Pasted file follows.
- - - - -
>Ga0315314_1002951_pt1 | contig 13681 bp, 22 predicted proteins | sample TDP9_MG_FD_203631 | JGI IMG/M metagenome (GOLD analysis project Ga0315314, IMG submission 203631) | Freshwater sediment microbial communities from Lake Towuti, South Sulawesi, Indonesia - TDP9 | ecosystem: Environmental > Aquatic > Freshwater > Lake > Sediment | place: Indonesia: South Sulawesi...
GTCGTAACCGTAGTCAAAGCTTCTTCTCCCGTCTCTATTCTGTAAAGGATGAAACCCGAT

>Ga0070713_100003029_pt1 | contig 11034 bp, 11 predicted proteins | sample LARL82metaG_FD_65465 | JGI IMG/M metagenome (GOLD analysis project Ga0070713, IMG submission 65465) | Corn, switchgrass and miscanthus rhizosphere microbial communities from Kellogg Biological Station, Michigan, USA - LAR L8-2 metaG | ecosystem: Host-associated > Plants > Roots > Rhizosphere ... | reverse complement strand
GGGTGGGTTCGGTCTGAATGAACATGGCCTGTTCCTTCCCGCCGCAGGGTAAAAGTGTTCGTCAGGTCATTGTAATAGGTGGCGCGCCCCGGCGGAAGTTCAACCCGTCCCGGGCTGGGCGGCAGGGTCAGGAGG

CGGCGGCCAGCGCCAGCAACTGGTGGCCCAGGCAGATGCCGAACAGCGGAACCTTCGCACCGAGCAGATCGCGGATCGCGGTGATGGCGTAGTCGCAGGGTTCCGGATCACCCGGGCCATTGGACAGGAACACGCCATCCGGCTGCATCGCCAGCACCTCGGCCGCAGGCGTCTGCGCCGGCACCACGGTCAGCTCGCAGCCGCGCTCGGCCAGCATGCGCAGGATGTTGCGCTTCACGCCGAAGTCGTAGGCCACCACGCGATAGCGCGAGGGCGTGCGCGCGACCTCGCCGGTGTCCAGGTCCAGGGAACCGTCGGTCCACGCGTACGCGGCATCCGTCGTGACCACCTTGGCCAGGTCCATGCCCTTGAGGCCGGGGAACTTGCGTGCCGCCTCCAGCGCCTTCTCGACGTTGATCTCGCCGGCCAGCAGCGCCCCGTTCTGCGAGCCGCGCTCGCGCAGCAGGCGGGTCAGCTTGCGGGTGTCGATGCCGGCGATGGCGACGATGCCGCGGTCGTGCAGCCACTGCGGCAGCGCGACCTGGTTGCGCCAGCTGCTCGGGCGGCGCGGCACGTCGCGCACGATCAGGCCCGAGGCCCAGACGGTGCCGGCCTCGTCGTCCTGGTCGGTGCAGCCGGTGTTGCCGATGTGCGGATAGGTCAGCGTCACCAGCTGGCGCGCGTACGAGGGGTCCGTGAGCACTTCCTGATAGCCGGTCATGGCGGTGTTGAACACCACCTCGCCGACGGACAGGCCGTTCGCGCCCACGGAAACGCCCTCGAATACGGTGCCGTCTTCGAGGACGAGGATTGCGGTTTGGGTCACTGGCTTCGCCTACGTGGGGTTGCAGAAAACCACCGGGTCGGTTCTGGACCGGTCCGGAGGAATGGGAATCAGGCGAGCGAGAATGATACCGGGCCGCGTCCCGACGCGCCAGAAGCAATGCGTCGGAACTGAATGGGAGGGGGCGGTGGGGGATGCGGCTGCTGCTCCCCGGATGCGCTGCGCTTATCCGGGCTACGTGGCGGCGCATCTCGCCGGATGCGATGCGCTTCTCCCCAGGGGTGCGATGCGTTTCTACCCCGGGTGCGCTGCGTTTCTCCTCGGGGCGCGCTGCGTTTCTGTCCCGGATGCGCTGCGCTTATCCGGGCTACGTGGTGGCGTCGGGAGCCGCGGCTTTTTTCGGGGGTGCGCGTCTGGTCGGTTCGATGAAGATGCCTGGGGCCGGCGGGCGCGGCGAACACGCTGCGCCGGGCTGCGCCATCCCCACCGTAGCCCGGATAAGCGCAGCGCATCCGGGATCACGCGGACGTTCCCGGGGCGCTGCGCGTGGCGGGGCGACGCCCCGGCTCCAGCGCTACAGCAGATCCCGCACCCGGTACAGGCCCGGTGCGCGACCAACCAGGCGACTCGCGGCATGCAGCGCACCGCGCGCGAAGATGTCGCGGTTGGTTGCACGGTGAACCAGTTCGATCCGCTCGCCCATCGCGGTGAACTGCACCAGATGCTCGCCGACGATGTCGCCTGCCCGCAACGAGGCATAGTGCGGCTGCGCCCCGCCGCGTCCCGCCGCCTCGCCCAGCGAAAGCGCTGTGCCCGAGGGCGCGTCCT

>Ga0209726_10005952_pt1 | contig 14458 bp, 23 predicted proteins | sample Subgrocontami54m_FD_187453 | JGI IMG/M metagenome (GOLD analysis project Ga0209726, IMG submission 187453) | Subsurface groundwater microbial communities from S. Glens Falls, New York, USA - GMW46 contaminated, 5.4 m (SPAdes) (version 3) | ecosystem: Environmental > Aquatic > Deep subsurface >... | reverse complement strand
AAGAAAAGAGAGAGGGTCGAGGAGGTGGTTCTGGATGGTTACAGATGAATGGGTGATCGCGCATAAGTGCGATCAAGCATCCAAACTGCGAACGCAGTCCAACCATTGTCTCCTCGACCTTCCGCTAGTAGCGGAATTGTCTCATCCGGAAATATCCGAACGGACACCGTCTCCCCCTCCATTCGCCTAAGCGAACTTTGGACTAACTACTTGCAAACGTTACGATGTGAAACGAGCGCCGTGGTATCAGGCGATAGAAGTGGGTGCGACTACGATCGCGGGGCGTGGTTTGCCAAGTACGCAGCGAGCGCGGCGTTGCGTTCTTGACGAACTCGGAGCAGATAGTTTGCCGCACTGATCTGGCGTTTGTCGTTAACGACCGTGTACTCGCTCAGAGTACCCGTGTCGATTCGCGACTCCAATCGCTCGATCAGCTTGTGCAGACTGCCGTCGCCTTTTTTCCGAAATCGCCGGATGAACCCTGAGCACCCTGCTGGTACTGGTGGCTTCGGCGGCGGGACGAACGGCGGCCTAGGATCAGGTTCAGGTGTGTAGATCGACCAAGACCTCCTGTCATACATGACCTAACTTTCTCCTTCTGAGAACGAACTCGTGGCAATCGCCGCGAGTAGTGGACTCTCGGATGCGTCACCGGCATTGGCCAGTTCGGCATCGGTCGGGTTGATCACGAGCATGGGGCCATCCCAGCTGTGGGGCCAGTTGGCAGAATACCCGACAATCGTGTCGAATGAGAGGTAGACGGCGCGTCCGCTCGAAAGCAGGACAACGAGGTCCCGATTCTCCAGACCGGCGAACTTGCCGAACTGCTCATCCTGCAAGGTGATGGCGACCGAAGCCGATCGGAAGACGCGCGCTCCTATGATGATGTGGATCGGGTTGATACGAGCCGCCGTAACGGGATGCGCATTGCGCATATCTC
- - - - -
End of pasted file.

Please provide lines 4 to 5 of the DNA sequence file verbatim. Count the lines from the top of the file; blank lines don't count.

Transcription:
GGGTGGGTTCGGTCTGAATGAACATGGCCTGTTCCTTCCCGCCGCAGGGTAAAAGTGTTCGTCAGGTCATTGTAATAGGTGGCGCGCCCCGGCGGAAGTTCAACCCGTCCCGGGCTGGGCGGCAGGGTCAGGAGG

CGGCGGCCAGCGCCAGCAACTGGTGGCCCAGGCAGATGCCGAACAGCGGAACCTTCGCACCGAGCAGATCGCGGATCGCGGTGATGGCGTAGTCGCAGGGTTCCGGATCACCCGGGCCATTGGACAGGAACACGCCATCCGGCTGCATCGCCAGCACCTCGGCCGCAGGCGTCTGCGCCGGCACCACGGTCAGCTCGCAGCCGCGCTCGGCCAGCATGCGCAGGATGTTGCGCTTCACGCCGAAGTCGTAGGCCACCACGCGATAGCGCGAGGGCGTGCGCGCGACCTCGCCGGTGTCCAGGTCCAGGGAACCGTCGGTCCACGCGTACGCGGCATCCGTCGTGACCACCTTGGCCAGGTCCATGCCCTTGAGGCCGGGGAACTTGCGTGCCGCCTCCAGCGCCTTCTCGACGTTGATCTCGCCGGCCAGCAGCGCCCCGTTCTGCGAGCCGCGCTCGCGCAGCAGGCGGGTCAGCTTGCGGGTGTCGATGCCGGCGATGGCGACGATGCCGCGGTCGTGCAGCCACTGCGGCAGCGCGACCTGGTTGCGCCAGCTGCTCGGGCGGCGCGGCACGTCGCGCACGATCAGGCCCGAGGCCCAGACGGTGCCGGCCTCGTCGTCCTGGTCGGTGCAGCCGGTGTTGCCGATGTGCGGATAGGTCAGCGTCACCAGCTGGCGCGCGTACGAGGGGTCCGTGAGCACTTCCTGATAGCCGGTCATGGCGGTGTTGAACACCACCTCGCCGACGGACAGGCCGTTCGCGCCCACGGAAACGCCCTCGAATACGGTGCCGTCTTCGAGGACGAGGATTGCGGTTTGGGTCACTGGCTTCGCCTACGTGGGGTTGCAGAAAACCACCGGGTCGGTTCTGGACCGGTCCGGAGGAATGGGAATCAGGCGAGCGAGAATGATACCGGGCCGCGTCCCGACGCGCCAGAAGCAATGCGTCGGAACTGAATGGGAGGGGGCGGTGGGGGATGCGGCTGCTGCTCCCCGGATGCGCTGCGCTTATCCGGGCTACGTGGCGGCGCATCTCGCCGGATGCGATGCGCTTCTCCCCAGGGGTGCGATGCGTTTCTACCCCGGGTGCGCTGCGTTTCTCCTCGGGGCGCGCTGCGTTTCTGTCCCGGATGCGCTGCGCTTATCCGGGCTACGTGGTGGCGTCGGGAGCCGCGGCTTTTTTCGGGGGTGCGCGTCTGGTCGGTTCGATGAAGATGCCTGGGGCCGGCGGGCGCGGCGAACACGCTGCGCCGGGCTGCGCCATCCCCACCGTAGCCCGGATAAGCGCAGCGCATCCGGGATCACGCGGACGTTCCCGGGGCGCTGCGCGTGGCGGGGCGACGCCCCGGCTCCAGCGCTACAGCAGATCCCGCACCCGGTACAGGCCCGGTGCGCGACCAACCAGGCGACTCGCGGCATGCAGCGCACCGCGCGCGAAGATGTCGCGGTTGGTTGCACGGTGAACCAGTTCGATCCGCTCGCCCATCGCGGTGAACTGCACCAGATGCTCGCCGACGATGTCGCCTGCCCGCAACGAGGCATAGTGCGGCTGCGCCCCGCCGCGTCCCGCCGCCTCGCCCAGCGAAAGCGCTGTGCCCGAGGGCGCGTCCT